There are hundreds and hundreds of vegetables you can feed your chickens.
But are all of them beneficial for the flock? Just because chickens are omnivores doesn’t mean every and single veggie should be on their menu, right?
So it’s useful to ask questions like, can chickens eat cabbage, broccoli, or peppers? You never know which of these harmlessly looking plants might turn out to be detrimental to the health of your flock.
Well, in today’s article, we won’t be talking about how you shouldn’t be feeding chicken cabbage because that is a healthy and nutritious snack with many benefits for chickens’ health.
But what are those benefits exactly? And is there such a thing as too much cabbage, aka does cabbage consumption at any point become harmful? We will be exploring these and many other questions in the lines ahead of us, so scroll down and join us!
What Is In a Cabbage?
Cabbage is a cruciferous vegetable meaning it comes from the same family as broccoli, cauliflower, kale, etc. It’s used in kitchens worldwide in raw and cooked forms.
100 grams of raw cabbage contains:
- 23 kcal calories,
- 92,50% water,
- 1,27 grams of protein,
- 5,5 grams of carbohydrates,
- 1,9 grams of fibers,
- 0,06 grams of total lipid (fat),
- 2,79 grams of sugar.
Like many vegetables, cabbage contains a lot of water, meaning it’s a great type of food to consume if you want to add extra fluid to the body. In fact, cabbage is amongst the vegetables with the highest water content in the world.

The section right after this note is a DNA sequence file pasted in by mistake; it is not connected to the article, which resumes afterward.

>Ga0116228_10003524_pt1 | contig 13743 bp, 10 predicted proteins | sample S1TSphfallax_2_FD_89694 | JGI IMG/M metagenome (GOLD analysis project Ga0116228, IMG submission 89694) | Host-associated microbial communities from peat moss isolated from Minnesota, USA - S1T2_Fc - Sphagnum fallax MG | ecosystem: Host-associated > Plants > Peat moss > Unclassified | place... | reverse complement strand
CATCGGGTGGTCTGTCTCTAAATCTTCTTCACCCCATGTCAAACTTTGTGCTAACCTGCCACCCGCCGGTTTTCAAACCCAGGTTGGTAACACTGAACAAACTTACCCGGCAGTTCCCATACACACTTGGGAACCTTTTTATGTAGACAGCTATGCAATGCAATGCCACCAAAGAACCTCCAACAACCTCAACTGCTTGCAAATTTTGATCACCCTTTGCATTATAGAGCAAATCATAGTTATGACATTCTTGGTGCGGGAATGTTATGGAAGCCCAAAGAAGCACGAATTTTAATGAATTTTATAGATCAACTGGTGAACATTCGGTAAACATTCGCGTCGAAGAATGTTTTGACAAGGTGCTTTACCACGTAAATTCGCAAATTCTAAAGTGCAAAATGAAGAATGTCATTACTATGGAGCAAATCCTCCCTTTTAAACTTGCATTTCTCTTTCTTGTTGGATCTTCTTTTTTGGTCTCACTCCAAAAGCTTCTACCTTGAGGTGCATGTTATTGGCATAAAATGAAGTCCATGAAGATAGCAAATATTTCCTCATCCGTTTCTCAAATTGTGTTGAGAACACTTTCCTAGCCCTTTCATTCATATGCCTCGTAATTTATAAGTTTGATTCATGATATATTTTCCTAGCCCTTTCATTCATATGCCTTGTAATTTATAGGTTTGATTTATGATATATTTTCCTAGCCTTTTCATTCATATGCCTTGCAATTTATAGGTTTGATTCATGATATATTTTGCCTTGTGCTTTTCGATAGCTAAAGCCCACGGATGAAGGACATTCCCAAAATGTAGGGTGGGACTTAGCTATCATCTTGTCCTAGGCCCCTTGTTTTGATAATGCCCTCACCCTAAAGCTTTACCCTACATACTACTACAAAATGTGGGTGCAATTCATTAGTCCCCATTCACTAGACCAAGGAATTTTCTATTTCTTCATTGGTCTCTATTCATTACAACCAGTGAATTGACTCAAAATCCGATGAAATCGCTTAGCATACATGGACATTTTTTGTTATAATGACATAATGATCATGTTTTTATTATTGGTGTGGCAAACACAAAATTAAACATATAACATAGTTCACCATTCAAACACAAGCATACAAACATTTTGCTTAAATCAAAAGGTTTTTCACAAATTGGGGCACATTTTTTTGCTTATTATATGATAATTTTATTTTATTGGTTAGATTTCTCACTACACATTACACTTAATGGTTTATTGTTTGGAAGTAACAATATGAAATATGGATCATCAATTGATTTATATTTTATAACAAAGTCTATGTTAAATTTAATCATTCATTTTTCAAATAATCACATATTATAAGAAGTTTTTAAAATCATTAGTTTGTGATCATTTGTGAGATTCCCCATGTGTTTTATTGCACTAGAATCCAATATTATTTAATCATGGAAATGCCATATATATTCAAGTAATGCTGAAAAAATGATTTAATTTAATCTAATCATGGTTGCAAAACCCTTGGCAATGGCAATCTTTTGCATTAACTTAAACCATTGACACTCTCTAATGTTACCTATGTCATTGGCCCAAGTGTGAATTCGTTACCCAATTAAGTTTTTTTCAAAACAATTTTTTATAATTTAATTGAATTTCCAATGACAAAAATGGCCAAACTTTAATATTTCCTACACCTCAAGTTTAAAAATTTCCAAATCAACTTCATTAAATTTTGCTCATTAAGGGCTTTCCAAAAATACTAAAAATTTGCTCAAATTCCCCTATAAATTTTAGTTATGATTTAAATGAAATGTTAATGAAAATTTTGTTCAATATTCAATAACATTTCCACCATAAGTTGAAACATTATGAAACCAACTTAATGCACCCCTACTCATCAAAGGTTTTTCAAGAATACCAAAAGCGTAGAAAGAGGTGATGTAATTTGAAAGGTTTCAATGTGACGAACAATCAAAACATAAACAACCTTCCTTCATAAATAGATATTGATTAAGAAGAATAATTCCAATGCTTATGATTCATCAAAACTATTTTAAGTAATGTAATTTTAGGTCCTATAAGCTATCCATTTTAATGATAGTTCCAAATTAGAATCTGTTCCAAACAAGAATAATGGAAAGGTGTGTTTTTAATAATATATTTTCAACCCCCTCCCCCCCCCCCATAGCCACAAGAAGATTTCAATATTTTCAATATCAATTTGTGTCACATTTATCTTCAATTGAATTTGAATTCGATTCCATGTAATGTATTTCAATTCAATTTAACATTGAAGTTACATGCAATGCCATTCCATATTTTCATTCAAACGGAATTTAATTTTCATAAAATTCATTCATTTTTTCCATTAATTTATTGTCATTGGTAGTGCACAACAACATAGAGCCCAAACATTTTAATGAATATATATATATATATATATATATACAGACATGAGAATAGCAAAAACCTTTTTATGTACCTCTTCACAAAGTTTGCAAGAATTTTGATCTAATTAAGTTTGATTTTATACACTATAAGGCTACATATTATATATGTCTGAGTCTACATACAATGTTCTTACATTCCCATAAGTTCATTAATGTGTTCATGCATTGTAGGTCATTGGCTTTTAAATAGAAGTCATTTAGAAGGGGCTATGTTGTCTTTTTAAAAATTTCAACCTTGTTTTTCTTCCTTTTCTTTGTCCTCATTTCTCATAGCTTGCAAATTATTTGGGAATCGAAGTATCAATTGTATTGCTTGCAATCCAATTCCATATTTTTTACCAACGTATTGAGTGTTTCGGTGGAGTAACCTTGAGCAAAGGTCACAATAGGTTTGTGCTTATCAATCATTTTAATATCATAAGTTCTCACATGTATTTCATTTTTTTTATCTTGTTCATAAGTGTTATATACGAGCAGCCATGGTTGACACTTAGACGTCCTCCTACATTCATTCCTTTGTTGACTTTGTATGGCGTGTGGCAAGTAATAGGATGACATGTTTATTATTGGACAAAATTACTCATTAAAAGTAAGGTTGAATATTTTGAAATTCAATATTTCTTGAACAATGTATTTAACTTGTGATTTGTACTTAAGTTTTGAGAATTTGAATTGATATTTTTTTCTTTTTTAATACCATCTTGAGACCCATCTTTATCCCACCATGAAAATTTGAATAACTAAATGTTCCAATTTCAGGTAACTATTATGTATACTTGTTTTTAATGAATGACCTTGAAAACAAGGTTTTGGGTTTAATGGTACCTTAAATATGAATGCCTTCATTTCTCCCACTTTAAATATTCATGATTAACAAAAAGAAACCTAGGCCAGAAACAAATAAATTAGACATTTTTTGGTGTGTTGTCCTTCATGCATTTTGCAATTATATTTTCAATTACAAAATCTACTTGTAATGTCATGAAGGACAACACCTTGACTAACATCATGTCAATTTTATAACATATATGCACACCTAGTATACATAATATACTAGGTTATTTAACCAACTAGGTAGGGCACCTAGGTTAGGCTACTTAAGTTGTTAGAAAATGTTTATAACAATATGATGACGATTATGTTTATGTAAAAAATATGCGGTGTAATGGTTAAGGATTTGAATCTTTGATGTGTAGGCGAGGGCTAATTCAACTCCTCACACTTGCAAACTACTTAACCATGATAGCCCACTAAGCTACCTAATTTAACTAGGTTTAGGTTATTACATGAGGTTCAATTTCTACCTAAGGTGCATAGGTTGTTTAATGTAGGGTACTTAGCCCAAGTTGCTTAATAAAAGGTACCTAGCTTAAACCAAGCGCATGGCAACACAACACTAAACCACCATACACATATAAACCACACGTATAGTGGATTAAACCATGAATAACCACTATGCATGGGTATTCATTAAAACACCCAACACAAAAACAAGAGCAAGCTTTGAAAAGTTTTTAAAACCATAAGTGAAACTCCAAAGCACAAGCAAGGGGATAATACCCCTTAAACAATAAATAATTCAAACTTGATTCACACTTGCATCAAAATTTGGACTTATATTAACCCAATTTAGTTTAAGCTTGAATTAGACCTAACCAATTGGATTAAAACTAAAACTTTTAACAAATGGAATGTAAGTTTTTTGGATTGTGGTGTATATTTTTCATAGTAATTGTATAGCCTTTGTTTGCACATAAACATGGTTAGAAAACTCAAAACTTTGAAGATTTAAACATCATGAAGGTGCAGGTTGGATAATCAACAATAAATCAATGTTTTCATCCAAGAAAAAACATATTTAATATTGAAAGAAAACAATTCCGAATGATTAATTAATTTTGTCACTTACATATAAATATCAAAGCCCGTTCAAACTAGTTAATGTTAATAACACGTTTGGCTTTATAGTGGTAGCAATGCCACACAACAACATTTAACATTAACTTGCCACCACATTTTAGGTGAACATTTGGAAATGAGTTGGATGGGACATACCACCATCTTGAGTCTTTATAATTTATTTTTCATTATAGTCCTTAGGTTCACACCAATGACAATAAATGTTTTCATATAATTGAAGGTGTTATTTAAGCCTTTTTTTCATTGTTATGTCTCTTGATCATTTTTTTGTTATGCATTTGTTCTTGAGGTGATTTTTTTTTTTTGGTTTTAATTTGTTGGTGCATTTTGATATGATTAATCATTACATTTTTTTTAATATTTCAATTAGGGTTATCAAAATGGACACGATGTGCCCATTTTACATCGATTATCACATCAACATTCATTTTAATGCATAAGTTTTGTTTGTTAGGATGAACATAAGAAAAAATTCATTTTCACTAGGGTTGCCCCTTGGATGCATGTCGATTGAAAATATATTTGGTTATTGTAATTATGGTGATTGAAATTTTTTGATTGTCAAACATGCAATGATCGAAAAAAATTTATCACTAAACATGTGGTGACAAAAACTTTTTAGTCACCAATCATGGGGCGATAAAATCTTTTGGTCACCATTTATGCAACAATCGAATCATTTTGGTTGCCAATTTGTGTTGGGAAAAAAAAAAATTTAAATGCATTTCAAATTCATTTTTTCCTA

It, however, also means that there’s not much room for other macronutrients like proteins or fats. Still, probably no one is (or shouldn’t be) expecting cabbage to have a lot of macros. And it’s not like it’s a nothing burger – look at those carbs and fibers.
Anyone interested in human or chicken nutrition knows that vegetables and fruits are huge when it comes to micronutrients. And cabbage is a star in that department. Let’s look at some of them!
Vitamin C, also known as ascorbic acid, is needed to create collagen. Collagen is a type of protein that gives structure and flexibility to the skin. It is also essential for the proper functioning of bones, muscles, and blood vessels in chickens.
Vitamin K is a group of fat-soluble vitamins that play many important roles in the chicken’s body.
One of these vitamins is K1, which is found in abundance in cabbage. This nutrient acts as a cofactor for enzymes responsible for blood clotting. Without it, the blood would lose its ability to clot properly, increasing the risk of excessive bleeding.
Folate is a B vitamin essential for the production of red and white blood cells, their healthy growth, and their functioning.
Calcium – An eggshell is 90% calcium. This info alone should tell you how important calcium is for egg-laying chickens. Luckily for them, cabbage is rich in calcium. Besides helping the hens lay good quality eggs, calcium plays a vital role in bone health and development and in controlling muscle spasms.
Other nutrients found in cabbage worth mentioning are potassium, manganese, phosphorus, vitamin B6, and magnesium.
Is Cabbage Good For Chickens?
A food that has the nutritional profile we just outlined has to be good for chickens, right? Well, yes! Chickens can and should eat cabbage on a regular basis for the reasons we’ll specify in just a second.
Before that, we would like to remind you that cabbage is a treat, and treats should be around 10% of the chickens’ diet.
Cabbage Lowers Cholesterol In Chickens